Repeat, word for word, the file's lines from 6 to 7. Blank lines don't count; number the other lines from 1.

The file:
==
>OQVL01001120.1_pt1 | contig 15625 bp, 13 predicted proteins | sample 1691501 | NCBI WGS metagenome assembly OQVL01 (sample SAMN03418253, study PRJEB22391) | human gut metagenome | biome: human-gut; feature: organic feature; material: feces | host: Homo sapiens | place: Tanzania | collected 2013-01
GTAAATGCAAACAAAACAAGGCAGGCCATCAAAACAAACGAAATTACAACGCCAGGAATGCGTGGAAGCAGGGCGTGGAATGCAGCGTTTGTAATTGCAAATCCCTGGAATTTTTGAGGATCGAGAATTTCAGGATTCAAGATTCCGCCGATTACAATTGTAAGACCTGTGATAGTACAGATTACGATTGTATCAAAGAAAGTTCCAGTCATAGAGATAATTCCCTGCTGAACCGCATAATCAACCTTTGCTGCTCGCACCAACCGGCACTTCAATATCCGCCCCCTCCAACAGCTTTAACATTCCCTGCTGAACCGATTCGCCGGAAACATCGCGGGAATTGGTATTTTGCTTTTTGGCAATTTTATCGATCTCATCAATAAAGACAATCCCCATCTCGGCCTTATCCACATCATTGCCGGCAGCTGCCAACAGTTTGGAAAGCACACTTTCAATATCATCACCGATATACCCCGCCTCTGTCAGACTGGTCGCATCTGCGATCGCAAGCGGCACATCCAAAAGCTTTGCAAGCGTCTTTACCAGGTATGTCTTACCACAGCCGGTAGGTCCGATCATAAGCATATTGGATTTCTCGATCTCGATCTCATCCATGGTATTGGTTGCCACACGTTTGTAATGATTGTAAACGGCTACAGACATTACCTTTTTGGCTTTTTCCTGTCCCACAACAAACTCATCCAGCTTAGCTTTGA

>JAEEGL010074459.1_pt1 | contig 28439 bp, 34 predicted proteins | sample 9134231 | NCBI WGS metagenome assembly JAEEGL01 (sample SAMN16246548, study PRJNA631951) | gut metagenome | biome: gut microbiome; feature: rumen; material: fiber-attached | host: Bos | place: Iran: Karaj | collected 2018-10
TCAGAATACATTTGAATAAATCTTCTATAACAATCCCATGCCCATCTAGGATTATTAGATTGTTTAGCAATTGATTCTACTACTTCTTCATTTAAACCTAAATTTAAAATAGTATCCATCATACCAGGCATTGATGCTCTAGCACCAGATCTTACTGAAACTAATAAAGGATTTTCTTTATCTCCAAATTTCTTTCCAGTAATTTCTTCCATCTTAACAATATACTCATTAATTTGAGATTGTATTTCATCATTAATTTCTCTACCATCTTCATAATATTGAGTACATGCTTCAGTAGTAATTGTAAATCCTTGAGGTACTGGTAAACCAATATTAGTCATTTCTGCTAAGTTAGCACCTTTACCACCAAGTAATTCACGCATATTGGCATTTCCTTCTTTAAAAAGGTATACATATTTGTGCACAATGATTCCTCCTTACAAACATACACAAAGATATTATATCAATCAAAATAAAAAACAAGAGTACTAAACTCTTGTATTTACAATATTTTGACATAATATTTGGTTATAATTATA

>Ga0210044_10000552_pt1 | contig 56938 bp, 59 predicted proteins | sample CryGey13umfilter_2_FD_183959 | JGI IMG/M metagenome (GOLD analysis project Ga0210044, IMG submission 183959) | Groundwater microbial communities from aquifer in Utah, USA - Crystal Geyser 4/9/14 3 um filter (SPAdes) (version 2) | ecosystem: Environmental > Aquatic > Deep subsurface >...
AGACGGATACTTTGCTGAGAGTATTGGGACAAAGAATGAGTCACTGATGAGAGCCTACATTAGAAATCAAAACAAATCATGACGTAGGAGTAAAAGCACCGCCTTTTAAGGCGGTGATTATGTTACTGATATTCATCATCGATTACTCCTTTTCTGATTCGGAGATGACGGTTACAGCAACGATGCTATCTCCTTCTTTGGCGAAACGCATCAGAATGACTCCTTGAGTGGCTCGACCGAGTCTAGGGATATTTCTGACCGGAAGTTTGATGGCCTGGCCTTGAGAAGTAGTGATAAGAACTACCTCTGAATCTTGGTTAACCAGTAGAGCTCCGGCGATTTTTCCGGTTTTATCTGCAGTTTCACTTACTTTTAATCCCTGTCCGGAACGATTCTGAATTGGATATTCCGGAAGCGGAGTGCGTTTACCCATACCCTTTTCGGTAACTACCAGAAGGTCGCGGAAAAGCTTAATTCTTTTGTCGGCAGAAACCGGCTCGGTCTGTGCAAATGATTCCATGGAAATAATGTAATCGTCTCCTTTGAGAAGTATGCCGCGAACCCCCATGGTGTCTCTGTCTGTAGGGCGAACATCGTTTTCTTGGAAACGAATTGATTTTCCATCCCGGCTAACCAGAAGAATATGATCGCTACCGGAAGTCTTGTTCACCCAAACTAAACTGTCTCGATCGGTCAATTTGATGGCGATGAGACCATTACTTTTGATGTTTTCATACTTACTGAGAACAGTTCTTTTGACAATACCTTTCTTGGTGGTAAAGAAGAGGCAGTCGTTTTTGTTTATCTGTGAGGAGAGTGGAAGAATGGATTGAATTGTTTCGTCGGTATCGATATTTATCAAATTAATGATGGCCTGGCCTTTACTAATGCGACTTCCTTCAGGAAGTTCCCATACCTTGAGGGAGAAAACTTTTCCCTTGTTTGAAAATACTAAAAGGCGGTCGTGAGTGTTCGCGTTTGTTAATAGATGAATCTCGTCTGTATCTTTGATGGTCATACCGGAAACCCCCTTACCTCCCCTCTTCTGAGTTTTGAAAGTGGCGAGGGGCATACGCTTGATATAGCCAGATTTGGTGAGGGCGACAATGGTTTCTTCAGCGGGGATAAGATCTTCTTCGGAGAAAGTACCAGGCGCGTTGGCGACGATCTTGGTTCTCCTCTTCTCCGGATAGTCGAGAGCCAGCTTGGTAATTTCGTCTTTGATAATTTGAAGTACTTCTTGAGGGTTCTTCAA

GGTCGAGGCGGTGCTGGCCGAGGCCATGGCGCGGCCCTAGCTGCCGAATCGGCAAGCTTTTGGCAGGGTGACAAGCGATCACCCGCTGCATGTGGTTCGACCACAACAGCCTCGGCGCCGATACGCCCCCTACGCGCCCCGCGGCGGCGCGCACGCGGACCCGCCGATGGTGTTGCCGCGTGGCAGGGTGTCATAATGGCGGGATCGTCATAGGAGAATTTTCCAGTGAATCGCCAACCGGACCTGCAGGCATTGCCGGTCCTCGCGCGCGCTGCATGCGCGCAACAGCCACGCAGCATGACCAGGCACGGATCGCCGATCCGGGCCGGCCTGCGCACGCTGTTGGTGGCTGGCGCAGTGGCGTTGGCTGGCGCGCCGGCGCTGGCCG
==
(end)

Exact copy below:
AGACGGATACTTTGCTGAGAGTATTGGGACAAAGAATGAGTCACTGATGAGAGCCTACATTAGAAATCAAAACAAATCATGACGTAGGAGTAAAAGCACCGCCTTTTAAGGCGGTGATTATGTTACTGATATTCATCATCGATTACTCCTTTTCTGATTCGGAGATGACGGTTACAGCAACGATGCTATCTCCTTCTTTGGCGAAACGCATCAGAATGACTCCTTGAGTGGCTCGACCGAGTCTAGGGATATTTCTGACCGGAAGTTTGATGGCCTGGCCTTGAGAAGTAGTGATAAGAACTACCTCTGAATCTTGGTTAACCAGTAGAGCTCCGGCGATTTTTCCGGTTTTATCTGCAGTTTCACTTACTTTTAATCCCTGTCCGGAACGATTCTGAATTGGATATTCCGGAAGCGGAGTGCGTTTACCCATACCCTTTTCGGTAACTACCAGAAGGTCGCGGAAAAGCTTAATTCTTTTGTCGGCAGAAACCGGCTCGGTCTGTGCAAATGATTCCATGGAAATAATGTAATCGTCTCCTTTGAGAAGTATGCCGCGAACCCCCATGGTGTCTCTGTCTGTAGGGCGAACATCGTTTTCTTGGAAACGAATTGATTTTCCATCCCGGCTAACCAGAAGAATATGATCGCTACCGGAAGTCTTGTTCACCCAAACTAAACTGTCTCGATCGGTCAATTTGATGGCGATGAGACCATTACTTTTGATGTTTTCATACTTACTGAGAACAGTTCTTTTGACAATACCTTTCTTGGTGGTAAAGAAGAGGCAGTCGTTTTTGTTTATCTGTGAGGAGAGTGGAAGAATGGATTGAATTGTTTCGTCGGTATCGATATTTATCAAATTAATGATGGCCTGGCCTTTACTAATGCGACTTCCTTCAGGAAGTTCCCATACCTTGAGGGAGAAAACTTTTCCCTTGTTTGAAAATACTAAAAGGCGGTCGTGAGTGTTCGCGTTTGTTAATAGATGAATCTCGTCTGTATCTTTGATGGTCATACCGGAAACCCCCTTACCTCCCCTCTTCTGAGTTTTGAAAGTGGCGAGGGGCATACGCTTGATATAGCCAGATTTGGTGAGGGCGACAATGGTTTCTTCAGCGGGGATAAGATCTTCTTCGGAGAAAGTACCAGGCGCGTTGGCGACGATCTTGGTTCTCCTCTTCTCCGGATAGTCGAGAGCCAGCTTGGTAATTTCGTCTTTGATAATTTGAAGTACTTCTTGAGGGTTCTTCAA

GGTCGAGGCGGTGCTGGCCGAGGCCATGGCGCGGCCCTAGCTGCCGAATCGGCAAGCTTTTGGCAGGGTGACAAGCGATCACCCGCTGCATGTGGTTCGACCACAACAGCCTCGGCGCCGATACGCCCCCTACGCGCCCCGCGGCGGCGCGCACGCGGACCCGCCGATGGTGTTGCCGCGTGGCAGGGTGTCATAATGGCGGGATCGTCATAGGAGAATTTTCCAGTGAATCGCCAACCGGACCTGCAGGCATTGCCGGTCCTCGCGCGCGCTGCATGCGCGCAACAGCCACGCAGCATGACCAGGCACGGATCGCCGATCCGGGCCGGCCTGCGCACGCTGTTGGTGGCTGGCGCAGTGGCGTTGGCTGGCGCGCCGGCGCTGGCCG